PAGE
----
A political counter-revolution against the European Union is underway. Brexit is likely to be seen in hindsight as just the first of many tremors leading up to a larger political earthquake that will be felt all over the European continent.
Brexit could prove very dangerous for the UK. There has been a short term shock: the British economy is on the way into a recession, the pound is in free fall, banks are starting to relocate, and British politics has become a game of musical chairs as one political leader after the other exits the stage. Racism has reared its ugly head: the British police confirmed a 57 percent increase in hate crime in the week after the referendum. But the longer term outlook signals a much more fundamental change – a shrinking economic and political voice in the world.
As much as some elements of the British EU referendum campaign were idiosyncratic to the UK, Brexit was not a peculiar piece of Anglo-Saxon exceptionalism. Rather, it is a symptom and an accelerator of wider trends that are increasingly affecting all member states.
Appealing to the people
The referendum result shocked the British elite. Notwithstanding the high turnout of 72 percent – which in the run-up to the referendum had been considered a favourable portent of a “Remain” win – a majority voted to leave the European Union. The autopsy of the result concluded that Brexit was caused by a toxic mix of economic uncertainty, cultural anxiety, and political alienation among the population. This is true, but underlying it is a bigger challenge – that the EU no longer has a clear story what it is for.
The sociologist Abraham Maslow is known for having developed the idea of a hierarchy of needs. Based on this theory, the British Values Survey divided British society into three different segments: settlers, prospectors and pioneers.
These three groups each make up roughly a third of the British population. Settlers are naturally conservative, focused on safety, security and belonging. Prospectors want to maximise their wealth and seek opportunities for personal advancement. Finally, pioneers have satisfied their material needs and are interested in self-actualisation and concerned about the big picture.
Not long ago, the European Union held appeal for all three groups. For settlers, it offered peace and stability. For prospectors, the single market promised jobs and prosperity. For pioneers, it was exotic and exciting. None of these statements are true anymore. Settlers are unsettled by the change they have seen in their native towns and cities through migration. Prospectors’ prospects are darkening – they have been told that the UK is tethered to a dying EU economy and that only when all red tape has been cut will Britain be able to spread its wings and rise to new heights. And for pioneers, the EU has become a boring, bureaucratic blob, symbolised by Brussel’s grey skies, while Brexit holds the promise of exotic, new shores.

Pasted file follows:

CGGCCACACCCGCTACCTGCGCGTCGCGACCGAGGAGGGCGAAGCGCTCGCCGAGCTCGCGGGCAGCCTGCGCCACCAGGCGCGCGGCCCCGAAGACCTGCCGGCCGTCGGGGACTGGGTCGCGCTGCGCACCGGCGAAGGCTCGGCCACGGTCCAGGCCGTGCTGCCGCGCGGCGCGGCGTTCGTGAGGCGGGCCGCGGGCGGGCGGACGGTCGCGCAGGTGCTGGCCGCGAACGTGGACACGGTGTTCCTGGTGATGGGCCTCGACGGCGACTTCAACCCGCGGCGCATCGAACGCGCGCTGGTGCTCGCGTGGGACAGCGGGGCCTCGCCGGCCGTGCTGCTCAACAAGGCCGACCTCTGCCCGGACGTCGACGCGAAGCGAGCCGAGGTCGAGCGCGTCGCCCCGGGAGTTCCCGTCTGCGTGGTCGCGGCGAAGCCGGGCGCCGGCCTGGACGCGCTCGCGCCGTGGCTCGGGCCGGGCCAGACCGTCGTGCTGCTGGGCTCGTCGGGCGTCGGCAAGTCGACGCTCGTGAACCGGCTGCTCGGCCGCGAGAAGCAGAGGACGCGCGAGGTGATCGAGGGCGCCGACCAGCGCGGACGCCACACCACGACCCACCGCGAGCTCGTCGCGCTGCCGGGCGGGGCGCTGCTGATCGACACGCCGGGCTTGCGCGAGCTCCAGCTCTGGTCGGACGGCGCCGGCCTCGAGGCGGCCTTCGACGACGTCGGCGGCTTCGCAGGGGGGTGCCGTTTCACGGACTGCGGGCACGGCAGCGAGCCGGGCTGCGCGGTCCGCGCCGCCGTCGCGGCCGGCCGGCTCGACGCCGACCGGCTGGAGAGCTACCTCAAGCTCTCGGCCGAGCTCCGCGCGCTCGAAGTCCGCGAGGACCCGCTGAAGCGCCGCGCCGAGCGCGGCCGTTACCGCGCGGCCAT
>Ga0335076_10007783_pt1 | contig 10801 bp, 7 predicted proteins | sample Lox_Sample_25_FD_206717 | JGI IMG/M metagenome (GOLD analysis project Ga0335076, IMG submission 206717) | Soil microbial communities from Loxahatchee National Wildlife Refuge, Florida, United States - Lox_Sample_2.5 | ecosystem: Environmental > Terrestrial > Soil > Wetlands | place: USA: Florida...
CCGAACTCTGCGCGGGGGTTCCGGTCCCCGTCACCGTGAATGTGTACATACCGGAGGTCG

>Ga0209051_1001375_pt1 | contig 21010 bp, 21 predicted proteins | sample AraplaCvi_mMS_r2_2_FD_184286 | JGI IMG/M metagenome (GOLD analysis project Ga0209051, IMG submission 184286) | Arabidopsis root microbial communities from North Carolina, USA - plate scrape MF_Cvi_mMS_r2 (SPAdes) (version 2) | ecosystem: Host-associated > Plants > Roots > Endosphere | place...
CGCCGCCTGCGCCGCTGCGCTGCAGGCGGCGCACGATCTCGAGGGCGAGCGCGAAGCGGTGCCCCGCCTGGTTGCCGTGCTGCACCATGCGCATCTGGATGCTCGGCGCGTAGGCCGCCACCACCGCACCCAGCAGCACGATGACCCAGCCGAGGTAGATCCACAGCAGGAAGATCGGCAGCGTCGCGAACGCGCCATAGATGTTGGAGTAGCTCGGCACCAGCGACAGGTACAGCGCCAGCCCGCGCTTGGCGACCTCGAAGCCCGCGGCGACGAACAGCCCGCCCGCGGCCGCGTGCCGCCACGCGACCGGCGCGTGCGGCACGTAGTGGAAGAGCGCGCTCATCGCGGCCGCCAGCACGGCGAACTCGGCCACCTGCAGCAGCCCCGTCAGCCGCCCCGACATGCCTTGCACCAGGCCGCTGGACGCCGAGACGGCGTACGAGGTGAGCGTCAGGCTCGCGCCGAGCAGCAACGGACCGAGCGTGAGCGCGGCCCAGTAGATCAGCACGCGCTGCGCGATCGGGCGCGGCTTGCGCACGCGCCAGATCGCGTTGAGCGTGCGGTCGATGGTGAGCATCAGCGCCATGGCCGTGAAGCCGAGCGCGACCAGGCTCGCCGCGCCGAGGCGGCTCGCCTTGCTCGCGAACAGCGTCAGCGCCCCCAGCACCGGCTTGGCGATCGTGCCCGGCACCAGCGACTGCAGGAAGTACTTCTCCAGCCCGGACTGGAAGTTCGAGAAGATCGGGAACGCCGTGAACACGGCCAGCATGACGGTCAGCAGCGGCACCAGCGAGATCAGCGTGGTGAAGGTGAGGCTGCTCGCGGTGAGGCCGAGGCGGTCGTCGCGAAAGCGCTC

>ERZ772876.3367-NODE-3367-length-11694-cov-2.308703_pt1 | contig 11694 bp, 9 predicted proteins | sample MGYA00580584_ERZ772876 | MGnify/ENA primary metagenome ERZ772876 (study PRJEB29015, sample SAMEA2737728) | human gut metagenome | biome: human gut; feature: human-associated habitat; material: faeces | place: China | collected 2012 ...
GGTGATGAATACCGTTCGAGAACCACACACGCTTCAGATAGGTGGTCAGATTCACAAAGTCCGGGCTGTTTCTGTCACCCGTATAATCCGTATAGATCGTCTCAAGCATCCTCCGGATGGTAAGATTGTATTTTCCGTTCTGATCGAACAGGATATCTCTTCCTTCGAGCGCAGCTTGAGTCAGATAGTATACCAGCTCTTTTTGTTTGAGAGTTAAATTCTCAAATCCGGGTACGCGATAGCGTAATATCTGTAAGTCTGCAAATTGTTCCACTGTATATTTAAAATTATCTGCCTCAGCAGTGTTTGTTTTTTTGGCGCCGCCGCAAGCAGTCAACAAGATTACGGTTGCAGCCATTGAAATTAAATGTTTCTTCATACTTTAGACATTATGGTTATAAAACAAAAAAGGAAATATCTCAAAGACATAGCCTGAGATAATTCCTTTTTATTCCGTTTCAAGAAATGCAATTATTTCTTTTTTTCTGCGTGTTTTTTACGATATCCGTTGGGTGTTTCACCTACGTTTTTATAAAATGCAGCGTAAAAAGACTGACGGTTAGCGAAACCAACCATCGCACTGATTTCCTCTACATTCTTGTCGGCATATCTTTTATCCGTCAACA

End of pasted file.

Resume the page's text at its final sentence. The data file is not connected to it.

One of the biggest achievements of the “Leave” campaign has been to win without ever presenting a coherent plan of what Britain’s future outside of the EU could look like, in order to appeal to different voters. Many competing – and mutually exclusive – models were discussed, from becoming Europe’s Singapore to an “Albanian model”. Voters supported “Leave” for very different reasons. Settlers are hoping that the British exit will lead to less immigration. Prospects want Britain to secure free trade deals with China and other rising powers to become an economic powerhouse. Pioneers are searching for a new exciting identity outside of bureaucratic Europe. The large majority of them will be disappointed, independent of the results of the negotiations, and most of them don’t know it yet. Anti-European campaigns all over Europe are now adopting this tactic.
For many, the EU has become the opposite of what it once promised. Not too long ago, the EU felt that it was promoting a political revolution and that it had found a new way of structuring global politics. It was a project based on and embodying the values of the enlightenment: reason, liberalism and representative democracy. It was a revolution that advanced individual rights, international law and the pooling of sovereignty through the transformative power of enlargement, the neighbourhood policy, global institution-building and copy-cat regional integration. Europe looked ahead with confidence and the belief that it could change the world in its own image. In this spirit I published a book in 2005 on why Europe would rule the twenty-first century. I argued that the osmotic power of Europe would eventually engulf its neighbourhood, that more and more international institutions would appear, shaped in the EU’s image, and that interdependence would bring us closer together.